Keywords: snow; snow leopard; snow-leopard; leopard; conservation; project; endangered; endangered species; endangered-species; species; Support; union; uncia; Uncia uncia; Uncia-uncia; snow leopards; snow-leopards; leopards; wild; Iucn; Animals; Animal; tiger; extinction; former; zoo; Freeman; trust; work; cat; community-based; projects; Sle; impact; poverty; community; Mongolia; Kyrgyz; Kyrgyz-Republic; republic; Pakistan; 300; economic; incentives; prey; sustainable; herding; number; territory; income; training; products; wool; local; local people; people; zoos; Woodland-Park-Zoo; park; zoological; ecosystem
Jack, R. (2008). DNA Testing and GPS positioning of snow leopard (Panthera uncia) genetic material in the Khunjerab National Park Northern Areas, Pakistan.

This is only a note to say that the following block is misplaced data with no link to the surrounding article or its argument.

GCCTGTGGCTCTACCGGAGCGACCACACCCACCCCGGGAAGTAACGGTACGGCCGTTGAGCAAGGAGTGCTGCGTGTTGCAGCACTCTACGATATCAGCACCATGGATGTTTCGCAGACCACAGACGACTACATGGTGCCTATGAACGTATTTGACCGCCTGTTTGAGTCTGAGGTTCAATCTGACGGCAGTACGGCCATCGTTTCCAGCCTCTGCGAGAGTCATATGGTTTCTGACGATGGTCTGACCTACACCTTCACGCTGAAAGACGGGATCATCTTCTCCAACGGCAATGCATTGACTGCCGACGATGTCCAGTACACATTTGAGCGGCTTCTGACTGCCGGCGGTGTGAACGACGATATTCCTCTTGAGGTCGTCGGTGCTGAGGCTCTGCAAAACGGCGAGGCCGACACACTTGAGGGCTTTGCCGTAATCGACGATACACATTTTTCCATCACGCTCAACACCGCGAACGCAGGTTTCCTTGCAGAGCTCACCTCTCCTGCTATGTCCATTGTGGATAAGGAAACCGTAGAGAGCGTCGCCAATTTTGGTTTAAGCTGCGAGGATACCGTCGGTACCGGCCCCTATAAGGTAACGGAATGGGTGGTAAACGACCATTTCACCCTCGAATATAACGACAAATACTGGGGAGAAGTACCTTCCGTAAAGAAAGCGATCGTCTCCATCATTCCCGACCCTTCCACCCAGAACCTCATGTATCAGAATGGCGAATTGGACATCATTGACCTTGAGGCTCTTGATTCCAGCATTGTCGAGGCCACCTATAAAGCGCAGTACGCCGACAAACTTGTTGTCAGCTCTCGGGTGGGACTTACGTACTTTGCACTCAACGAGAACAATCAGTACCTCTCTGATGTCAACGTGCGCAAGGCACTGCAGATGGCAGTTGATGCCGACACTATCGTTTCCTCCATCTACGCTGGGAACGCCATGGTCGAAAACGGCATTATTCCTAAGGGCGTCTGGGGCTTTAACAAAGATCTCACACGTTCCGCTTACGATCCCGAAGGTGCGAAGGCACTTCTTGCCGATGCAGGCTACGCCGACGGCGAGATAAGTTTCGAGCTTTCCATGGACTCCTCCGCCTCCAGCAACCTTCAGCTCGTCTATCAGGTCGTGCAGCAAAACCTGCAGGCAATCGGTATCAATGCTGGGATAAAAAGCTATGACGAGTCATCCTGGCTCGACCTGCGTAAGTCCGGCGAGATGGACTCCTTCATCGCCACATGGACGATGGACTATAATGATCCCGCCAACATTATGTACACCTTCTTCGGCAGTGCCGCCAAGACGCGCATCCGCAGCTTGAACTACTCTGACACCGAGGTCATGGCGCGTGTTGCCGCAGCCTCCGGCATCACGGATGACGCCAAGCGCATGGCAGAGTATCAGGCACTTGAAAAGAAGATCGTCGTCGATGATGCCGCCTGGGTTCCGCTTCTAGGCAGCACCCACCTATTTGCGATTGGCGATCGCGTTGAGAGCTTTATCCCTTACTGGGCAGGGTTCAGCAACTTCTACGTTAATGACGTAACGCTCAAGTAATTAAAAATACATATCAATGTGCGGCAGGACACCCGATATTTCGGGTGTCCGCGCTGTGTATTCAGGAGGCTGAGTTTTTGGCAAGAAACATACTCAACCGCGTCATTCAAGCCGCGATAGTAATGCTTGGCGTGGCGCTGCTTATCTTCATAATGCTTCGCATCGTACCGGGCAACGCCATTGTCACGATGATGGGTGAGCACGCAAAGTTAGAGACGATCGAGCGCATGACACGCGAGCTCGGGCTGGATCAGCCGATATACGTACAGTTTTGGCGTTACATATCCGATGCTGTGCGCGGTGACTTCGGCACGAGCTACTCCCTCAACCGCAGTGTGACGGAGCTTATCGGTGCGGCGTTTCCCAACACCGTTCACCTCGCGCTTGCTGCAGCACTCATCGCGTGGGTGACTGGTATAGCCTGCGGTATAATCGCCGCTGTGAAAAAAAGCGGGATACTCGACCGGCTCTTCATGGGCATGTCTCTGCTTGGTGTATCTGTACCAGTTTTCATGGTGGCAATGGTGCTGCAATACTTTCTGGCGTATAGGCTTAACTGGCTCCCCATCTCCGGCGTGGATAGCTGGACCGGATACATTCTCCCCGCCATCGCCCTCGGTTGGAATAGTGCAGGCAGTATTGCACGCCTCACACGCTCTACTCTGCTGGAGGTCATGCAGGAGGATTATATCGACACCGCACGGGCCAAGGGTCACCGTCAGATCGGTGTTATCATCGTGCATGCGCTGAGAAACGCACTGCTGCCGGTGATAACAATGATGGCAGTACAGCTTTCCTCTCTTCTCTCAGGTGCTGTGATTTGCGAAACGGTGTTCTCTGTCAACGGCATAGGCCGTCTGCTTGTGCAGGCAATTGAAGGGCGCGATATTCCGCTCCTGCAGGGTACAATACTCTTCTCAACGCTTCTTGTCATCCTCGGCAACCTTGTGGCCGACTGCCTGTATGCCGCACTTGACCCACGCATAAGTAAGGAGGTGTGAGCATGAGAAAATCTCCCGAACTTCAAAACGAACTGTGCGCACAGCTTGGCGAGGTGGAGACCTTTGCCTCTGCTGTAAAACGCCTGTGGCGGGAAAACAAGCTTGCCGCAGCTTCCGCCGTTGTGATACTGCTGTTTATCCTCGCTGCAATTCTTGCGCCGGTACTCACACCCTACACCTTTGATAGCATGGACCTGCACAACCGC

Abstract: The protection of Snow Leopards in the remote and economically disadvantaged Northern Areas of Pakistan needs local people equipped with the skills to gather and present information on the number and range of individual animals in their area. It is important for the success of a conservation campaign that the people living in the area are engaged in the conservation process. Snow Leopards are elusive and range through inhospitable terrain so direct study is difficult. Consequently the major goals for this project were twofold, to gather information on snow leopard distribution in this area and to train local university students and conservation management professionals in the techniques used for locating snow leopards without the need to capture or even see the animals. This project pioneered the use of DNA testing of field samples collected in Pakistan to determine the distribution of snow leopards and to attempt to identify individuals. These were collected in and around that country's most northerly national park, the Kunjurab National Park, which sits on the Pakistan China border. Though the Northern Areas is not a well developed part of Pakistan, it does possess a number of institutions that can work together to strengthen snow leopard conservation. The first of these is a newly established University with students ready to be trained in the skills needed. Secondly WWF-Pakistan has an office in the main town and a state of the art GIS laboratory in Lahore and already works closely with the Forest Department who manage the national park. All three institutions worked together in this project with WWF providing GIS expertise, the FD rangers, and the university students carrying out the laboratory work. In addition in the course of the project the University of the Punjab in Lahore also joined the effort, providing laboratory facilities for the students. As a result of this project maps have been produced showing the location of snow leopards in